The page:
When you are introduced to the main characters, you already have some knowledge of the world they live in. You know it's a story in the realm of the fantastic, set in a peaceful era, but somehow you can't help but have this feeling of uncertainty, a feeling that at some point, something unexpected will happen. And it does. Peter Jackson crafts the beginning of this story so well that you can't help but focus on every little detail.

The Fellowship of the Ring

You learn that the ring Bilbo possesses is a long lost artifact of destruction, forged in the fires of Mount Doom by the dark lord Sauron himself. Sauron in an entity of fear and repression of the past who tried to dominate all the free peoples of Middle-earth. The ring was his weapon, a fiendish and deceiving tool capable of controlling all other magical rings and spread chaos and destruction. When Gandalf discovers that the ring Bilbo possesses is The One Ring, he sends Frodo and Sam into a mission, the mission to destroy the ring before Sauron's forces of evil can reclaim it for himself. And thus, our quest begin.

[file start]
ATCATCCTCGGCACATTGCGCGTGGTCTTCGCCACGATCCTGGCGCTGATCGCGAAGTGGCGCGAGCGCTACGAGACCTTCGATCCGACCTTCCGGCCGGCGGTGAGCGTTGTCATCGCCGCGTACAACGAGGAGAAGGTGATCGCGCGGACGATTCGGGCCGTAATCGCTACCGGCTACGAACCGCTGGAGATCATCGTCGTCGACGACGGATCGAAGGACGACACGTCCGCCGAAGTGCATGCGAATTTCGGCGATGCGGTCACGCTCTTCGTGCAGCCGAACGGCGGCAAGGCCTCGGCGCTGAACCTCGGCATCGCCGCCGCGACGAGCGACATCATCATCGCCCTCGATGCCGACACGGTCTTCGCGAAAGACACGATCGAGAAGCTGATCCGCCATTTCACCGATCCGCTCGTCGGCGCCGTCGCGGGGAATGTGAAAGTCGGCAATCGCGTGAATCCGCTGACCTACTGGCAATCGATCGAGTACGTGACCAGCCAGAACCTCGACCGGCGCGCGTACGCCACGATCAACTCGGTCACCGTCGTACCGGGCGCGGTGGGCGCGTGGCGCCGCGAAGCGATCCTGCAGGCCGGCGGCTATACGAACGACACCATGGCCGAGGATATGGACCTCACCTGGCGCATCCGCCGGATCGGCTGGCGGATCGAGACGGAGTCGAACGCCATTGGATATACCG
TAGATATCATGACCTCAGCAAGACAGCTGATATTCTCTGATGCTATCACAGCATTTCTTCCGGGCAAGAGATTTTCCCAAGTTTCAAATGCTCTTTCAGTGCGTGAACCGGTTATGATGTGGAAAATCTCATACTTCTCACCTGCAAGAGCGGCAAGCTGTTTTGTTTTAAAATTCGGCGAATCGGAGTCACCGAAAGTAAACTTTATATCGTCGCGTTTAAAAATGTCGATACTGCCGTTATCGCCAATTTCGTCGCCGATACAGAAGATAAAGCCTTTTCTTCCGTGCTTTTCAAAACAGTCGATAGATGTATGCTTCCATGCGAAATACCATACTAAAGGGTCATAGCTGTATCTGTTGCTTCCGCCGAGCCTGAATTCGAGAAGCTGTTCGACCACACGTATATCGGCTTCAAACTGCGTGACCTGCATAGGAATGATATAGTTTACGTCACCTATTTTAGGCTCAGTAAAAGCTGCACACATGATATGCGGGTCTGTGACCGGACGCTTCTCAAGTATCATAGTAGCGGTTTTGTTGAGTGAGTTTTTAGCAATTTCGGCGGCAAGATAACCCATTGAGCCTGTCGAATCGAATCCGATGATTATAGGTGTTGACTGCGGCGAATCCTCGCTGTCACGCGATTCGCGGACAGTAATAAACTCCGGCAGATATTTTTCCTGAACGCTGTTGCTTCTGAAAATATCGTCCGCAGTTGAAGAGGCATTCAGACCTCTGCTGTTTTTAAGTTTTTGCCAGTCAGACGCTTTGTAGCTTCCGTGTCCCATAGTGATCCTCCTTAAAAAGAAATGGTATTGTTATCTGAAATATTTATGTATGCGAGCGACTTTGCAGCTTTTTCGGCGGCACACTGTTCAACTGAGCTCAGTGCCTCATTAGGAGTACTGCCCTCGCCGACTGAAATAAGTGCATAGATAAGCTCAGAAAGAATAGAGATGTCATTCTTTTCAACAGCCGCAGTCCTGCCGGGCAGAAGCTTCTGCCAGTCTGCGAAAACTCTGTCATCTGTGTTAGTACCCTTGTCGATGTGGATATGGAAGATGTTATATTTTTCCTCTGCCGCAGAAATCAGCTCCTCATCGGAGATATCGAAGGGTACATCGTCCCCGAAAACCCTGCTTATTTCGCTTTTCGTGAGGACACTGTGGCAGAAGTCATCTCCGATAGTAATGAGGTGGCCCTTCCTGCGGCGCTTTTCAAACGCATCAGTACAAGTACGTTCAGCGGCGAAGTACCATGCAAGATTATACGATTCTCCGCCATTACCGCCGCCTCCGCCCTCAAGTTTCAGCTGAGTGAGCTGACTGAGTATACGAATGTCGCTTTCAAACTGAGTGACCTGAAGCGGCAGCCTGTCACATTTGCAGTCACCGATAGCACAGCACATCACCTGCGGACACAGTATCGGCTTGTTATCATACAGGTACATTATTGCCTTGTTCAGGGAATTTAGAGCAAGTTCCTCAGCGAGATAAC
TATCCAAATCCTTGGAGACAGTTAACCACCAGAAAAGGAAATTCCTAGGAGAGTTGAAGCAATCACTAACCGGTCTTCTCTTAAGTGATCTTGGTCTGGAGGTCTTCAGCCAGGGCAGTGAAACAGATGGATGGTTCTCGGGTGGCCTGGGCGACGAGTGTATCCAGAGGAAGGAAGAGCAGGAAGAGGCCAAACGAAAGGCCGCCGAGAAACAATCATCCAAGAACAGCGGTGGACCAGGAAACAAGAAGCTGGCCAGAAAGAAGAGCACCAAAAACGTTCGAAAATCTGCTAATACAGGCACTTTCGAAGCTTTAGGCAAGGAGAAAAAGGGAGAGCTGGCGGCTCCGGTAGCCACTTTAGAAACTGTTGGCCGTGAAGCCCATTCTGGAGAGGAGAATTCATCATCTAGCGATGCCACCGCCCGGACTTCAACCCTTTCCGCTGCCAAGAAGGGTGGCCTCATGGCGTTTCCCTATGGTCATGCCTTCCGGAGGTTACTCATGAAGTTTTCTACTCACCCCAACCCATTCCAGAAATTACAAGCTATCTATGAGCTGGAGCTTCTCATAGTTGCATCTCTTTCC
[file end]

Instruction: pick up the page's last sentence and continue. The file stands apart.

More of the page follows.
I won't tell you the whole story that you probably already know, but our heroes, with the additional aid of their roguish friends Merry and Pippin, end up in the sacred city of the Elves and gain the trust of 4 brave warriors. Aragon (Viggo Mortensen), Boromir (Sean Bean), Legolas (Orlando Bloom) and Gimli (John Rhys-Davies). With the aim of destroying the ring, together with Gandalf, they part in the direction of Mordor, the dark land of Sauron.

The Fellowship of the Ring

At this point the fellowship is pretty much part of your family. You fear for their falling and rejoice with their victories! Seeing your beloved fellowship struggling against giant lake monsters; fighting head to head with huge and menacing trolls; running from supernatural demonic entities of fire and darkness; and trying to escape numbers far superior to their owns, is just too exciting! It's so mesmerizing that you will eventually have re-watch the whole thing! Certainly it's one incredible adventure, but it suddenly stops.